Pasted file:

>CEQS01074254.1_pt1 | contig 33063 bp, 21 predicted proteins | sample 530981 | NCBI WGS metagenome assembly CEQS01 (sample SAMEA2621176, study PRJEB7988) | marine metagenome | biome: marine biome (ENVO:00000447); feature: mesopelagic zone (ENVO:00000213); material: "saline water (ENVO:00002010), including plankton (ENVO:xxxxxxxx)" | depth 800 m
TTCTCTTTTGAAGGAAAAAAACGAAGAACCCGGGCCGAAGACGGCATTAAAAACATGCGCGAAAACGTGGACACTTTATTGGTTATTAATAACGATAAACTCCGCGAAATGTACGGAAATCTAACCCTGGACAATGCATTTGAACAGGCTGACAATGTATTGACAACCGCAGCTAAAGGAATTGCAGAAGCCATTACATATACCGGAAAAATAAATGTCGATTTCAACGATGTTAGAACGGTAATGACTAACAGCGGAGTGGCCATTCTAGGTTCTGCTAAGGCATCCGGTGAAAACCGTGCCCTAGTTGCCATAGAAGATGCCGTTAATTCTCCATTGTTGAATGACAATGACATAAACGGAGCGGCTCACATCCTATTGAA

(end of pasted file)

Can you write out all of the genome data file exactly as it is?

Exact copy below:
>CEQS01074254.1_pt1 | contig 33063 bp, 21 predicted proteins | sample 530981 | NCBI WGS metagenome assembly CEQS01 (sample SAMEA2621176, study PRJEB7988) | marine metagenome | biome: marine biome (ENVO:00000447); feature: mesopelagic zone (ENVO:00000213); material: "saline water (ENVO:00002010), including plankton (ENVO:xxxxxxxx)" | depth 800 m
TTCTCTTTTGAAGGAAAAAAACGAAGAACCCGGGCCGAAGACGGCATTAAAAACATGCGCGAAAACGTGGACACTTTATTGGTTATTAATAACGATAAACTCCGCGAAATGTACGGAAATCTAACCCTGGACAATGCATTTGAACAGGCTGACAATGTATTGACAACCGCAGCTAAAGGAATTGCAGAAGCCATTACATATACCGGAAAAATAAATGTCGATTTCAACGATGTTAGAACGGTAATGACTAACAGCGGAGTGGCCATTCTAGGTTCTGCTAAGGCATCCGGTGAAAACCGTGCCCTAGTTGCCATAGAAGATGCCGTTAATTCTCCATTGTTGAATGACAATGACATAAACGGAGCGGCTCACATCCTATTGAA